anything about having a local name for references, this implies to me that
the same URI can appear in a collection mutiple times (once as an internal
member, and then potentially multiple times as an reference).  An ordered
collection then has to handle this situation.

> >2) Requirement 3.2.3 should be strengthened so a server always
> has to return
> >the members of a collection in order.  I'm thinking of wording something
> >along the lines of:
> >
> >When a client requests a listing of the members of a collection, this
> >listing is returned in the order specified by the collection.
> Again, Jim Davis and Yaron have both opposed requiring a server to apply
> the ordering to any list of collection members it returns.  Jim's view is
> that it is just as easy for the client to retrieve the ordering and apply
> it.  So that's how 3.2.3 got weakened to its current state.  Are there
> others who think it should be strengthened again?

Except that I think they were thinking the server would be performing some
action like alphabetizing the listing before sending it out.  If the
ordering is static (non-live), then returning the members of the collection
in order seems reasonable to me.

> >Minor points follow:
> >
> >>      2.1  Referential Members
> >>
> >>         Referential members make it possible for many
> collections, on the
> >>         same or different servers, to share the same resource.  Because
> >>         the collections share the resource by referencing it, only one
> >>         physical copy of the resource need exist, and any
> changes made in
> >>         the resource are visible from all the collections that
> reference
> >>         it.
> >
> >
> >Instead of "physical copy", I prefer the term "authoritative
> location" since
> >it is technically possible to have the same physical data chunk
> accessible
> >at multiple locations (e.g., a file which can be accessed via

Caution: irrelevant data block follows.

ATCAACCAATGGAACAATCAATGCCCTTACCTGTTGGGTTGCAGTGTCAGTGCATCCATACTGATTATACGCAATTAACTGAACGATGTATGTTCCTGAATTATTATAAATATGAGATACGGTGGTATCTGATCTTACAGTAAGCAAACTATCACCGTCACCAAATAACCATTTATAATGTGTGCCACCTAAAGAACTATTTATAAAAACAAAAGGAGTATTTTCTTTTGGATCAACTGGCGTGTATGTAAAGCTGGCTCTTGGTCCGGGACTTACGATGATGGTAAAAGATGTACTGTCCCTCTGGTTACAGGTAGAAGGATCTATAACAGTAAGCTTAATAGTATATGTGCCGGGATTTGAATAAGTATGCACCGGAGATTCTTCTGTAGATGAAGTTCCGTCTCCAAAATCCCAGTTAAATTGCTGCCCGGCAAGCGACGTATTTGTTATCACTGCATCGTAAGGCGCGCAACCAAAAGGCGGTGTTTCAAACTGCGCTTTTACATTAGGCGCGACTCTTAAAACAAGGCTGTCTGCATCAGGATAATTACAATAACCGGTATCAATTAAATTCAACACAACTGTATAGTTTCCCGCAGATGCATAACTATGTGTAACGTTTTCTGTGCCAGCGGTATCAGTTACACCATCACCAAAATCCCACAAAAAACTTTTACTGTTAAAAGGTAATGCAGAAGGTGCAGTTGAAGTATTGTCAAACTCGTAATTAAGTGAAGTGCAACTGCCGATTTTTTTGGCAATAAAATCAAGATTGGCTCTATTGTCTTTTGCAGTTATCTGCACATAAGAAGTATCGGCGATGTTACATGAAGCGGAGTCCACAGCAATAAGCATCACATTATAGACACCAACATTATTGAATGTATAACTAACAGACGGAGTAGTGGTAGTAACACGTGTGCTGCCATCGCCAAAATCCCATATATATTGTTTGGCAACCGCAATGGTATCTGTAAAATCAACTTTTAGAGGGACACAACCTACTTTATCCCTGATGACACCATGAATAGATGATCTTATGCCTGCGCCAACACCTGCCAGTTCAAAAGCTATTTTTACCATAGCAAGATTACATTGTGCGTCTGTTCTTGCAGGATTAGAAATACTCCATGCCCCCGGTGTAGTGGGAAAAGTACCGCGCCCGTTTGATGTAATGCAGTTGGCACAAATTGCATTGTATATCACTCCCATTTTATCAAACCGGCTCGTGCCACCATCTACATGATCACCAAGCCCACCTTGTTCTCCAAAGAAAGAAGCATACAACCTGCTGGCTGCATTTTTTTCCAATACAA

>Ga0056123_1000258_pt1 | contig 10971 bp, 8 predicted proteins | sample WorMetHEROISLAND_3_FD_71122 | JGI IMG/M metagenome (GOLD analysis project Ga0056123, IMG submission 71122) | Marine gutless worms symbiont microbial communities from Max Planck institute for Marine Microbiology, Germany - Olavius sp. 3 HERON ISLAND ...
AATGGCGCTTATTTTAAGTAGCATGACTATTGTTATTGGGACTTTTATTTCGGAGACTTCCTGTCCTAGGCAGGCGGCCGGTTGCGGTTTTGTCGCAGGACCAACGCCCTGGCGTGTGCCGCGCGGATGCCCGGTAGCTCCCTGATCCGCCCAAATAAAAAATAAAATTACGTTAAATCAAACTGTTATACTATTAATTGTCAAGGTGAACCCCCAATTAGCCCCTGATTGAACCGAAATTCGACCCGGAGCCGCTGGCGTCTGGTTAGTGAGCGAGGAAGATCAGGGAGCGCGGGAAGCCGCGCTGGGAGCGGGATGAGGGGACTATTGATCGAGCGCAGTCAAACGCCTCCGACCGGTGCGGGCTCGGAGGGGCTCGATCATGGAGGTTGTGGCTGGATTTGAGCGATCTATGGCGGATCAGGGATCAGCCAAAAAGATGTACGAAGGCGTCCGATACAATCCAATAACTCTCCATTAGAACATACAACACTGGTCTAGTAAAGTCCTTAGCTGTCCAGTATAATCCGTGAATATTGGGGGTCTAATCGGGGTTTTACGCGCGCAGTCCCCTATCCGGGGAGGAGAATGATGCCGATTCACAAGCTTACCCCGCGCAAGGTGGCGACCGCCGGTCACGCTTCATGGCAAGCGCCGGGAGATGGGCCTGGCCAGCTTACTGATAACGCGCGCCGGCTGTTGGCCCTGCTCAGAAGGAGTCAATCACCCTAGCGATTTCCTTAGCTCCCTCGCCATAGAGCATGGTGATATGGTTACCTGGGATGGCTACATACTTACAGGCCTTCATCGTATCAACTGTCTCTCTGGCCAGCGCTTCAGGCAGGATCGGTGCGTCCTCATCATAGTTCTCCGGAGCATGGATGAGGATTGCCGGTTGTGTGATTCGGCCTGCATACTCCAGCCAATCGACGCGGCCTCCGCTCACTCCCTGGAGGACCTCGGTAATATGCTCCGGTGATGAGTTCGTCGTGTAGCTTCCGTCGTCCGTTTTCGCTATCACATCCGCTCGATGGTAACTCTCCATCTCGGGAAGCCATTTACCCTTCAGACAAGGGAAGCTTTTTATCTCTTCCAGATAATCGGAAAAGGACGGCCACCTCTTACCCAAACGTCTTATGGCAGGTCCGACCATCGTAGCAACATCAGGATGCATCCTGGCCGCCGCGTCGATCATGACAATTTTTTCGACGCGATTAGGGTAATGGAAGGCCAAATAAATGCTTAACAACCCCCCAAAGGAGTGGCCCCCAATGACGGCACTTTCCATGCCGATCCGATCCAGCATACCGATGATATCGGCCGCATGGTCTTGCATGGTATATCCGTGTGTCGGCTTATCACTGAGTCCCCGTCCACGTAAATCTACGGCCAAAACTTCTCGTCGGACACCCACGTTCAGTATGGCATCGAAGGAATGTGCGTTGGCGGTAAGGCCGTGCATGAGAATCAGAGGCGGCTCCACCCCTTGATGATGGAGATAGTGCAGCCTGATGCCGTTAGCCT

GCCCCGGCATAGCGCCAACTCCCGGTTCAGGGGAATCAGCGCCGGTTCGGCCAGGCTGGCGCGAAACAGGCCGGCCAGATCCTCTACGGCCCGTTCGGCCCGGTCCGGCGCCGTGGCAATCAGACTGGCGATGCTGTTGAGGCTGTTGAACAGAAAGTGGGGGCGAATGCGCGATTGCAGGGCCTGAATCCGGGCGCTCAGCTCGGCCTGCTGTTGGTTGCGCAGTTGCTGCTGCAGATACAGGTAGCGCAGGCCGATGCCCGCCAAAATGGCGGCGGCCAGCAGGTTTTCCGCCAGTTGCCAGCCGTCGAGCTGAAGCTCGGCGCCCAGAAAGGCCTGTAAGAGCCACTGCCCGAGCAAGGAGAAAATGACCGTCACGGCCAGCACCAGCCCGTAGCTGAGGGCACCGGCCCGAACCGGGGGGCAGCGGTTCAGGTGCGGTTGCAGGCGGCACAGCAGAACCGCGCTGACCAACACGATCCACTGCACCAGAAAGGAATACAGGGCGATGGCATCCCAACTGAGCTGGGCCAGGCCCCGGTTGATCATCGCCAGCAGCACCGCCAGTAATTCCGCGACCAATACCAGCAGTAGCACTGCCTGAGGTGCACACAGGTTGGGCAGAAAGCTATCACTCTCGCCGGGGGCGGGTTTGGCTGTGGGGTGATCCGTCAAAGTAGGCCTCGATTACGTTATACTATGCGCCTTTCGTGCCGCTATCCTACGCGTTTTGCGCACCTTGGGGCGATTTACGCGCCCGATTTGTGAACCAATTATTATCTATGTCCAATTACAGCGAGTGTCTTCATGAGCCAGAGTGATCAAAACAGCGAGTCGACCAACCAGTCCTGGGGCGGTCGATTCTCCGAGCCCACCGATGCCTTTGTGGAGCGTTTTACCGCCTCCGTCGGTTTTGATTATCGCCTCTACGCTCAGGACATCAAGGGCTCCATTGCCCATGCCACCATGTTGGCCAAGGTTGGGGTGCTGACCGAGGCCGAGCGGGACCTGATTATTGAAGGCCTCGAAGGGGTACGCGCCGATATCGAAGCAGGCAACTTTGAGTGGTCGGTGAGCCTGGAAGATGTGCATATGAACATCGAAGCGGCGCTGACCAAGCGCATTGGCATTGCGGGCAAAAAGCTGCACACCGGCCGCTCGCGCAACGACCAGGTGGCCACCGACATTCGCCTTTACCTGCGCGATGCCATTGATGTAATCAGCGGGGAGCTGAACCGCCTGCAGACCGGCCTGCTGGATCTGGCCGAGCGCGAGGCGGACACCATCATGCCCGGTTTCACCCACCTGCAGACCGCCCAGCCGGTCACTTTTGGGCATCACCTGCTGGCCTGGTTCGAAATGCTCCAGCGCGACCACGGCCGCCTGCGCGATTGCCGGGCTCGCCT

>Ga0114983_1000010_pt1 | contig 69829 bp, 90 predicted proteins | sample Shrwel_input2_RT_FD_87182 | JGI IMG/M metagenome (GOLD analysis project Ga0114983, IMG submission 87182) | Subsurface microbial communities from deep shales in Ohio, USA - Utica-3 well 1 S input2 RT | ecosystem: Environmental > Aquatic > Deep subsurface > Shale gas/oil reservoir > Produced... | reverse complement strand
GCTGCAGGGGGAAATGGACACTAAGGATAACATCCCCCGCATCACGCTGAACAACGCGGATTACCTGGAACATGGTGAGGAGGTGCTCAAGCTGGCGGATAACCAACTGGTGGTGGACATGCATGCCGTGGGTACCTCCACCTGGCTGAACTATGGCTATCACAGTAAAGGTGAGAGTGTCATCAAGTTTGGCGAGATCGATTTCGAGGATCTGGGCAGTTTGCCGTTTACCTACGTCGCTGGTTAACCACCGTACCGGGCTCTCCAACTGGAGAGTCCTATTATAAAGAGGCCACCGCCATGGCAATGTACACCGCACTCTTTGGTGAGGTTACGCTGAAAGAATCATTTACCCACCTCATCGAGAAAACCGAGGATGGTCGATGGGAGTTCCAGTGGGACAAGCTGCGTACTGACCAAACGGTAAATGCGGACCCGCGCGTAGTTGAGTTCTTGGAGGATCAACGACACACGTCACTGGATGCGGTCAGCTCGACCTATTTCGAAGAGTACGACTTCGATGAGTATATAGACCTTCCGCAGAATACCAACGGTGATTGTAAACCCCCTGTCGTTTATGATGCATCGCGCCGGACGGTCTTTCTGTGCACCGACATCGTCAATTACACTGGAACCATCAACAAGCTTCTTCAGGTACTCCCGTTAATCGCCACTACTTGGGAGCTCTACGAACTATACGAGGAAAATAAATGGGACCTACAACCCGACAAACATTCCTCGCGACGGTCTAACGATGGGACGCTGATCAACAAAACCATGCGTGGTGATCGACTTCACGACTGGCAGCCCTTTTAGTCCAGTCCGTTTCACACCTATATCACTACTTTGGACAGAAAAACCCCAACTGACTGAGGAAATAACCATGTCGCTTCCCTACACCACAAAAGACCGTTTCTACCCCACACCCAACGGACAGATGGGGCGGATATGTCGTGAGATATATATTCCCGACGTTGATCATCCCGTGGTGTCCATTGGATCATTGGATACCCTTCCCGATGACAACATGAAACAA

> FTP and HTTP),
> >so by referring to one of these location with a referential member, the
> >referential member doesn't really point to the physical data chunk, it
> >points to one location at which that physical data chunk can be accessed.
> >
> I've stayed with "physical copy" because I think it's clearer and it's
> really the point.  Whether the referential member points to its target at
> the FTP location or the HTTP location, the important thing is that we
> didn't have to make a physical copy of the resource inside the collection
> in order to get access to it through the collection.


> >>         So for example, two users from different organizations, using
> >>         different authoring tools, are working together to create a
> >>         collection.  One of the tools uses a property on the collection
> >>         called "Order" to store an ordering of the collection.
>  The other
> >>         tool uses a property on the member called "SequenceNumber".  If
> >>         each user adds some members to the collection, there will be no
> >>         reliable ordering.
> >
> >At the end of the last sentence, add "across tools."
> >
> I kept this as it was because it's really true that there will be no
> reliable ordering. Period.  It's not that one tool could get you access to
> a reliable ordering, but the other could not.  Once you have modified an
> ordering using each of the tools, neither ordering is reliable any more.


- Jim
Received on Friday, 15 May 1998 14:02:13 UTC